Raised Quiverfull: A Gendered Childhood

In what ways were boys and girls in your family expected to dress or act differently from each other? Were there certain things it was appropriate for girls to do but not boys, and vice versa?

Joe:

Not really.  If we were boys, we were not supposed to have anything to do with girls.  If we were girls, we had nothing to do with boys.  That was pretty much it.  Of course, as I alluded to before, the girls’ wardrobe was much stricter than the boys and in the later years, the boys were able to wear t-shirts and shorts in public whereas the girls never switched from skirts, coo-lats, and dresses.  We also all played the same sports.  There were really no restrictions there.

When it came to modesty in the home, we were all required to walk around naked – a lot.  We became very used to seeing one another with no clothes on.  According to my mother, even though Bill Gothard told us in his Basic Seminar that we were never supposed to see one another naked, as a family, she maintained that we were supposed to exhibit self-control and not look at everyone.  Everything I learned about puberty, breastfeeding, the aging body, hair in certain places, and everything to do with the human body, I learned from my lack of self-control.

Latebloomer:

I was a huge tomboy when I was younger.  I loved sports and physical challenges.  I had a really short haircut, my favorite color was blue, and I thought girls’ interests (such as dolls and clothes) were boring.  I think that frightened my mom a lot, because as I approached my teens, she suddenly started telling me I looked like a boy and tried to shame me for playing rough with the boys.  She was always trying to get me to be more ladylike; apparently there are a lot of things that ladies don’t do.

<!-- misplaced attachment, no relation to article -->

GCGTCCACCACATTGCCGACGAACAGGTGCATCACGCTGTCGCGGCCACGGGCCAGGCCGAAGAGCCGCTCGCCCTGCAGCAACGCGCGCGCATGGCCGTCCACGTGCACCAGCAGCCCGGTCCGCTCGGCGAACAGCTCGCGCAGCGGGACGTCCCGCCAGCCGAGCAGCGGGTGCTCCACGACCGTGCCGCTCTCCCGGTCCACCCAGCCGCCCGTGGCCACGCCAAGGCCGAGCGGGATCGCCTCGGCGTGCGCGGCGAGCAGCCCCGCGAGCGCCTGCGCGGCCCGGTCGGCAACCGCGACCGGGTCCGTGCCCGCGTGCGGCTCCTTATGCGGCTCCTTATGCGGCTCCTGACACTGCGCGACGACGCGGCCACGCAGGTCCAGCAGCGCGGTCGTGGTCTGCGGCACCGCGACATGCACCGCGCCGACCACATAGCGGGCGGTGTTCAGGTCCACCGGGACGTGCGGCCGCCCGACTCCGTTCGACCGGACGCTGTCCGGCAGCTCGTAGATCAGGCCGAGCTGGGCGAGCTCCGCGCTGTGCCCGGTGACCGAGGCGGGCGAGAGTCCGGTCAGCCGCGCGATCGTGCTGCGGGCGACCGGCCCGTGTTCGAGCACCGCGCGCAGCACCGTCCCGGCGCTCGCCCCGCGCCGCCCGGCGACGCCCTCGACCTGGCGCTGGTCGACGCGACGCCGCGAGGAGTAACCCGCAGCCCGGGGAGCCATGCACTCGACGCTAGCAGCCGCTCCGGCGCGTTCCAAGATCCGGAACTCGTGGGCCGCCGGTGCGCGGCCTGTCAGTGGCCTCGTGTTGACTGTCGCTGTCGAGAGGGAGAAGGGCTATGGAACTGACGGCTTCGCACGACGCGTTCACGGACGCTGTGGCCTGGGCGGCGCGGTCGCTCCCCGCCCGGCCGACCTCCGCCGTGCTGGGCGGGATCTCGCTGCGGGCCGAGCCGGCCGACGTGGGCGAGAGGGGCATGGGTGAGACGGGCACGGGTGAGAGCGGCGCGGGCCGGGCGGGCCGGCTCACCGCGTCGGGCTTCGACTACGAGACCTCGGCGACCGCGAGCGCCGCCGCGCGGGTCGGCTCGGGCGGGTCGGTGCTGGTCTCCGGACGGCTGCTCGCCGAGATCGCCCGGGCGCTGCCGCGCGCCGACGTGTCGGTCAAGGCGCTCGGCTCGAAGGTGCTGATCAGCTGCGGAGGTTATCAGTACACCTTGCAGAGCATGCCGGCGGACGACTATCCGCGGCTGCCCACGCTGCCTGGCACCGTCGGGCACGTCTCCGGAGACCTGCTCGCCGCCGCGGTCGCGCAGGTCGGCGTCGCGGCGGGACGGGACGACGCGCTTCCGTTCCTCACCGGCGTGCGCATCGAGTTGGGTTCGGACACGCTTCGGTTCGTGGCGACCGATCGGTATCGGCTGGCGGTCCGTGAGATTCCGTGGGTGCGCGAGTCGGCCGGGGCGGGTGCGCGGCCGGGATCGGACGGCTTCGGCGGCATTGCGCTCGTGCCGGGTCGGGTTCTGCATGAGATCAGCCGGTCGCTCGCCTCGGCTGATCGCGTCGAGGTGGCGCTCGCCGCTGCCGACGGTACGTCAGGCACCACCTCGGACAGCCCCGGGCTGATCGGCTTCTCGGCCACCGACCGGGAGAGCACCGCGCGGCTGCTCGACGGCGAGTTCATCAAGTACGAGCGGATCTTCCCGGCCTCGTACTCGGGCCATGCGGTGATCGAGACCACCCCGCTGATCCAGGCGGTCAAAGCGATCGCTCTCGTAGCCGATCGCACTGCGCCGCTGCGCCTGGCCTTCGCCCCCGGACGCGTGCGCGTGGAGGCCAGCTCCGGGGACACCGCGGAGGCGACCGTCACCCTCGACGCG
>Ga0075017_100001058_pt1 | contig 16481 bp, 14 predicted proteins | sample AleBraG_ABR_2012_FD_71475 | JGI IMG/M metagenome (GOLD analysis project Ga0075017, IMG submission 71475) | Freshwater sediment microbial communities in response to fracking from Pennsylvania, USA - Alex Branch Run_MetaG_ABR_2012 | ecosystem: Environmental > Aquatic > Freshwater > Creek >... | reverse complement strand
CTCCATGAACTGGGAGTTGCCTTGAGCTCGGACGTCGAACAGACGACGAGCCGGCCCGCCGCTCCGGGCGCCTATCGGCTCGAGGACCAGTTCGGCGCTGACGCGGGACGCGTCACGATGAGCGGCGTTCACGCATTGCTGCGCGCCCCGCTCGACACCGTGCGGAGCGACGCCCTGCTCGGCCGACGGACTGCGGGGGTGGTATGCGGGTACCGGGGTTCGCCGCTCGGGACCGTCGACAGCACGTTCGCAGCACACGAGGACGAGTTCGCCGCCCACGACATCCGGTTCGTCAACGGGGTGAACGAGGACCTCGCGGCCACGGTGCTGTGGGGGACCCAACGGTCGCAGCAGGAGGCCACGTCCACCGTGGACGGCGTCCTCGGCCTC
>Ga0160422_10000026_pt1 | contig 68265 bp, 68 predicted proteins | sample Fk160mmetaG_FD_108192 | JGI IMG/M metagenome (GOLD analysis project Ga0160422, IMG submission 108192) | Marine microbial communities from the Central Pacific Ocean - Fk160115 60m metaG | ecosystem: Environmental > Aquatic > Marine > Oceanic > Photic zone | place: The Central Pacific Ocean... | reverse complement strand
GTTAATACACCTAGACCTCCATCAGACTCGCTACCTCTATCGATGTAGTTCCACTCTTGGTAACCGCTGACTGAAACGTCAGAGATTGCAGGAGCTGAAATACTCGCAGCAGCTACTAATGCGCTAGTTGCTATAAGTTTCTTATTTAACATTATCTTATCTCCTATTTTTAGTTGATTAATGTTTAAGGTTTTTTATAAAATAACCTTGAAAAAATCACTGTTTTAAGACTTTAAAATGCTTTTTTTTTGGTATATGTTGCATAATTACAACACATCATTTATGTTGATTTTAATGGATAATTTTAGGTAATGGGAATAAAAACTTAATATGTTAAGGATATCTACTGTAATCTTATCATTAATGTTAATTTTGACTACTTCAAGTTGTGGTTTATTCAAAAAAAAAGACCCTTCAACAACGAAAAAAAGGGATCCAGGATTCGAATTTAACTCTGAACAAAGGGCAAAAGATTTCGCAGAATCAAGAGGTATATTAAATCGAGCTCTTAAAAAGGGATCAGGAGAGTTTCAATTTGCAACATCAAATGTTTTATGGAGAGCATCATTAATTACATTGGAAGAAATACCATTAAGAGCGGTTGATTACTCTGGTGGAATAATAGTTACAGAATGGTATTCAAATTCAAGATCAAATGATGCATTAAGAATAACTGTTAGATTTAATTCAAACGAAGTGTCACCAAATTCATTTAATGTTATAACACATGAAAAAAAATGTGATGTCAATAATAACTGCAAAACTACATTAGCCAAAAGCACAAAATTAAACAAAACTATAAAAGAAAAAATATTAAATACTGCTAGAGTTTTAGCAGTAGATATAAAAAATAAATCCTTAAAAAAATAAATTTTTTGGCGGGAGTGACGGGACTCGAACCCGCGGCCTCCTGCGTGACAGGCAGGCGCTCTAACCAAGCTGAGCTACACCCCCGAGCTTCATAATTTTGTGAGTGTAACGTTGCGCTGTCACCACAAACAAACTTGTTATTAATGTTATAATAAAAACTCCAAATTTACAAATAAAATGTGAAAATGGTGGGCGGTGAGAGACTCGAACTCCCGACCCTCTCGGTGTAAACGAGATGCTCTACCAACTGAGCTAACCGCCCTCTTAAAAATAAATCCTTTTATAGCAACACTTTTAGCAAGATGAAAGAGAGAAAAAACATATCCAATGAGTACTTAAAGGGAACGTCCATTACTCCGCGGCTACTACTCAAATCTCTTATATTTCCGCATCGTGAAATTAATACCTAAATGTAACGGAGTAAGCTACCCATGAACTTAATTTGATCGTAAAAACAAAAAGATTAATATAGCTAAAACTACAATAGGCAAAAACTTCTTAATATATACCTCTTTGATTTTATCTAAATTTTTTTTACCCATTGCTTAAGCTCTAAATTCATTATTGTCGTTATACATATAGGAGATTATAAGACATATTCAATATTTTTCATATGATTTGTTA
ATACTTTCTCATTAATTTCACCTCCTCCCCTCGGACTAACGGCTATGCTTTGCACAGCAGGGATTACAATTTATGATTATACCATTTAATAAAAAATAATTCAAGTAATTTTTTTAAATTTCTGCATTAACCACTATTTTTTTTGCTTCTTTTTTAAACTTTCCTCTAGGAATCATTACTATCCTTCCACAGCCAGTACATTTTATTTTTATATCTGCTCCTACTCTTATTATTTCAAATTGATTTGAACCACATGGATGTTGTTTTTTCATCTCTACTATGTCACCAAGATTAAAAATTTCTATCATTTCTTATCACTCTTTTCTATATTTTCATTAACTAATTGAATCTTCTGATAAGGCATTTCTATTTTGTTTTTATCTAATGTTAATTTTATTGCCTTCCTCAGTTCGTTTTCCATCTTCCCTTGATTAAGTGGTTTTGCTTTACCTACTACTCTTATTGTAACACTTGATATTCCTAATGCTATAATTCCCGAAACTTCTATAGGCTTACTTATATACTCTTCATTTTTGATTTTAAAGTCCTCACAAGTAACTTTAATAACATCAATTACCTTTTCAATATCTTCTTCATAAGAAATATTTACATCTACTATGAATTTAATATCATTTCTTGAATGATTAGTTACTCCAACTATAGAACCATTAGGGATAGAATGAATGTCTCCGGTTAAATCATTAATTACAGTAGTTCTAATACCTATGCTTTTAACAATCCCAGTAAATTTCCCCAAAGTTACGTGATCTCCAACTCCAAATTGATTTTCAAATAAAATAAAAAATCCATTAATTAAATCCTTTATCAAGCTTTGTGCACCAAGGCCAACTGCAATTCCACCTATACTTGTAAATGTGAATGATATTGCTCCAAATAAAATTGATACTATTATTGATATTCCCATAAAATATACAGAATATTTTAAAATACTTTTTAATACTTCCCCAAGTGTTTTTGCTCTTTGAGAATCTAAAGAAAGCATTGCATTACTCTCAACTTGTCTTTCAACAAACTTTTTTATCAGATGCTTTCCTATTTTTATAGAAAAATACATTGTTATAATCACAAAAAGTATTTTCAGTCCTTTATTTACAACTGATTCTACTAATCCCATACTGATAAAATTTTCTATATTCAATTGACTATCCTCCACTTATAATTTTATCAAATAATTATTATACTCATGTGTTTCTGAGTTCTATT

My sister didn’t need any coaching; she took naturally to wearing cute dresses, having tea parties, and making crafts.  I tried really hard, but I just never was able to enjoy sewing and cooking, and my mom eventually moved on to teaching these skills to the eager daughters of other homeschooling families, which really made me feel like the odd one out.  And as I watched my brother leave for his many outdoor adventures with other boys, I felt cheated and limited, having been born a girl.

Libby Anne:

My family actually had a good amount of flexibility. We girls were allowed to wear pants if we chose, and to romp outside like the boys. That said, we girls were expected to be more compassionate, gentle tongued, and sweet spirited while the boys were expected to exhibit more leadership and initiative. We didn’t always fit those roles – actually, I fit the second MUCH better than the first – but those were the character qualities my parents tried to bring out in us. Oh, and we girls were expected to be “graceful” and “ladylike.” Again, never my strong point!

Lisa:

Girls were expected to wear modest, feminine clothes. The only way to be feminine was wearing skirts and dresses all the time. Pants weren’t allowed – the smaller girls would sometimes wear pants for certain occasions, such as physical activity in the garden, but they’d still wear a skirt over it. Once you were older, about 8 or 10 years old, so shortly before you hit puberty, there were no pants to wear under your skirts anymore. If you couldn’t do something in a skirt without showing skin, you weren’t supposed to do it. Sitting on a swing or climbing trees and things like that were impossible once you were too old.